President Franklin D. Roosevelt signed Social Security into law on this day in 1935 to provide seniors with basic income security after retirement, mitigating against the “vicissitudes and hazards of life.” Eighty-two years later, the program he created has kept several generations of seniors – and their families – out of poverty.  In turn, the nation is very fortunate to have had several generations of Roosevelts dedicated to preserving Social Security. 

Franklin Roosevelt’s son, Congressman James Roosevelt, Sr., founded the National Committee to Preserve Social Security and Medicare in 1982 to protect the financial security, health, and well-being of current and future generations of Americans.  FDR’s grandson, James (“Jim”) Roosevelt, Jr., carries on his family’s legacy as a leading healthcare advocate and vice-chair of the National Committee’s Advisory Board.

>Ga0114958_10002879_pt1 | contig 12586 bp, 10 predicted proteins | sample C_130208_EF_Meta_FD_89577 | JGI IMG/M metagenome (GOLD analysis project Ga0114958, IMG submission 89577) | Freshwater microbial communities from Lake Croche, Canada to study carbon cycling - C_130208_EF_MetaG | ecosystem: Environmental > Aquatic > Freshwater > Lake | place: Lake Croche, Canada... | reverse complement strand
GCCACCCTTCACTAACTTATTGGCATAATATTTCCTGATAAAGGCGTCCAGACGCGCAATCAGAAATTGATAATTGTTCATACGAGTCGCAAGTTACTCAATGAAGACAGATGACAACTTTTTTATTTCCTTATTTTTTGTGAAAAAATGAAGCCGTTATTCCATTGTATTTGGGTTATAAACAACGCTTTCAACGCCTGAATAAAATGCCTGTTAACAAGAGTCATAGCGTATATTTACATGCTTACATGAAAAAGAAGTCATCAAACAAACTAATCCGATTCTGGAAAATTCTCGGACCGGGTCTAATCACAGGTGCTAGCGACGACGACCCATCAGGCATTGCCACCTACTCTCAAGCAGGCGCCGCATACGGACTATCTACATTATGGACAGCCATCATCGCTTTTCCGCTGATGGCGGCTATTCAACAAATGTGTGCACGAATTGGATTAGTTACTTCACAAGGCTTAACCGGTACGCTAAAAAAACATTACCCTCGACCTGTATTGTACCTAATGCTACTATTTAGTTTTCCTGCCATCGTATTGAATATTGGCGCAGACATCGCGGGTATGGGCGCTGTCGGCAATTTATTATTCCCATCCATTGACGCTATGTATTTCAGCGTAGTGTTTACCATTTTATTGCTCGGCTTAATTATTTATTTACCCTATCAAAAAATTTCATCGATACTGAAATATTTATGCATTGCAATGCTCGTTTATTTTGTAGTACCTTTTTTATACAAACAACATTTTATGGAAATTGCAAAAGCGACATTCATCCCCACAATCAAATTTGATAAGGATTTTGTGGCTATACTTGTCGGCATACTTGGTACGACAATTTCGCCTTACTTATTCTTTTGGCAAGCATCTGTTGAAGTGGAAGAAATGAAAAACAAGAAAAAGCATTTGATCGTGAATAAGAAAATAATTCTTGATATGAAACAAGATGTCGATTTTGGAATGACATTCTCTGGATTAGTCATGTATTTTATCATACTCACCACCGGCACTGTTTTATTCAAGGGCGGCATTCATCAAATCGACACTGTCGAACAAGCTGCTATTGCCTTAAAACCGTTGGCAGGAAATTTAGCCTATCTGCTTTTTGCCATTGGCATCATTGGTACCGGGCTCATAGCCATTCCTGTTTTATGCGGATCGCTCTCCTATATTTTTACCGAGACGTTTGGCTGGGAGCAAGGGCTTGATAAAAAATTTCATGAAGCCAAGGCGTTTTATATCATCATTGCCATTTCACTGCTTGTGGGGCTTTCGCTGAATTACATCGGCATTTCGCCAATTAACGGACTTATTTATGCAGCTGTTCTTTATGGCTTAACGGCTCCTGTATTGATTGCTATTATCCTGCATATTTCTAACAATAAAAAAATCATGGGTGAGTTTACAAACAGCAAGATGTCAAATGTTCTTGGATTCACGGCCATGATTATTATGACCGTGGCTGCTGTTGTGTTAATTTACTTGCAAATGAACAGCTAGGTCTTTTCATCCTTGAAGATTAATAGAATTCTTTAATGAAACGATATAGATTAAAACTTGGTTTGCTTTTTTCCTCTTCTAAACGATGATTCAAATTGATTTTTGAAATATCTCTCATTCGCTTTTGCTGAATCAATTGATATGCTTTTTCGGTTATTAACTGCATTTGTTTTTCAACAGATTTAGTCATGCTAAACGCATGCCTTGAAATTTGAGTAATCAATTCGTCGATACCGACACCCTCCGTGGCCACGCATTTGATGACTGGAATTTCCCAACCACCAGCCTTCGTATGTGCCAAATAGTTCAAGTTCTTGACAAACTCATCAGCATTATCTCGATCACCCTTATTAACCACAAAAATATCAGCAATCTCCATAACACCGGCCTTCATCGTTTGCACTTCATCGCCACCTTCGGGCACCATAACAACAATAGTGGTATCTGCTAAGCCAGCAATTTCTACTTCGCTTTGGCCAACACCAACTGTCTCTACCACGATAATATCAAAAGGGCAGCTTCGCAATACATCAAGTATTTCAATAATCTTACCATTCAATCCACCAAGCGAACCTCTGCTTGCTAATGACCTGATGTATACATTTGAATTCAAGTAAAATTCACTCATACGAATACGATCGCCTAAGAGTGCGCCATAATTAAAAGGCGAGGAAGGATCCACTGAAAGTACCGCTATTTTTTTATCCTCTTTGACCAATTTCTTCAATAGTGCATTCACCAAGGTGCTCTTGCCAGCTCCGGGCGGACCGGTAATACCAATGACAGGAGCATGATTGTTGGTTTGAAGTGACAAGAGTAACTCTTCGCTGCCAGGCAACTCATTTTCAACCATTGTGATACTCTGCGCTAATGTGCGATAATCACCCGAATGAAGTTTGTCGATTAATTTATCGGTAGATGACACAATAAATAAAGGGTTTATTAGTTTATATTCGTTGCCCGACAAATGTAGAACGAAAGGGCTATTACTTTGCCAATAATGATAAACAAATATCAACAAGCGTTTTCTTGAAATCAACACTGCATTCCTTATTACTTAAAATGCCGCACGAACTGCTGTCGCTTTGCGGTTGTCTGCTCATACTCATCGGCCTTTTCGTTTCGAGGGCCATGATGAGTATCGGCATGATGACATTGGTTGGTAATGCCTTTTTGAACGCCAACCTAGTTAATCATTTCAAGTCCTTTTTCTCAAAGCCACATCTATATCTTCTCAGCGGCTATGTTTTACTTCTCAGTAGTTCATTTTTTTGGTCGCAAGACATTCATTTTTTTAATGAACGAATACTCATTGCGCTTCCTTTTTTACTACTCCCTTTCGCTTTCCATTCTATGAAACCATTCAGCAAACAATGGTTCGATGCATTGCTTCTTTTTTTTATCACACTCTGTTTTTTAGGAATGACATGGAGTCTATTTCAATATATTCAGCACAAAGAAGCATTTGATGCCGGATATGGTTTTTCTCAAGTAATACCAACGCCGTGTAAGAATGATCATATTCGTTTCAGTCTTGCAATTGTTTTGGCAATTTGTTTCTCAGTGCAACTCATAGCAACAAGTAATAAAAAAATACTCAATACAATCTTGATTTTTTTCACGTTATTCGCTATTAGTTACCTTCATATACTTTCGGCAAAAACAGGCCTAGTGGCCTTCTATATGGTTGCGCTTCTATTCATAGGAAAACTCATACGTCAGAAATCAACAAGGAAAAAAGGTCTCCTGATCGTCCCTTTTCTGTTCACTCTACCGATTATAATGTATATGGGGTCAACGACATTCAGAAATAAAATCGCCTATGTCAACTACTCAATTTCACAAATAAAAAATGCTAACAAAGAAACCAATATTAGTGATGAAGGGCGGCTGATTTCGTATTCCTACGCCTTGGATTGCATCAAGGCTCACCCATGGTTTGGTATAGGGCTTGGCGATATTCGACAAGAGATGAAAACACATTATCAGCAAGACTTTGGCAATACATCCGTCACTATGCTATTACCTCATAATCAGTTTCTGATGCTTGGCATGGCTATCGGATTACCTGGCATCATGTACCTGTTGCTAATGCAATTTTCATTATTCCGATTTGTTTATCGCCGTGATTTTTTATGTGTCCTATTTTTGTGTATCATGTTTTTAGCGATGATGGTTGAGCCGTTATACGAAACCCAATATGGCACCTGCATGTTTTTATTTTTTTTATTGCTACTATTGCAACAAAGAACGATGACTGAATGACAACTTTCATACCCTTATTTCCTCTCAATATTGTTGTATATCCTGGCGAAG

Last March, Jim Roosevelt sat down with National Committee President Max Richtman for a wide-ranging Facebook Live interview.  We have included some highlights of that interview below as we look at the legacy of Social Security on its 82nd anniversary.

Jim’s grandfather, President Franklin Roosevelt, became inspired to create a national retirement insurance program after seeing older Americans relegated to the poor houses because they had no means of supporting themselves. “It tears my heart to see those old men and women there,” said then-Governor Roosevelt after visiting the poor houses of New York state.  As Jim Roosevelt explained, FDR felt that seniors deserved an assurance of fundamental financial security.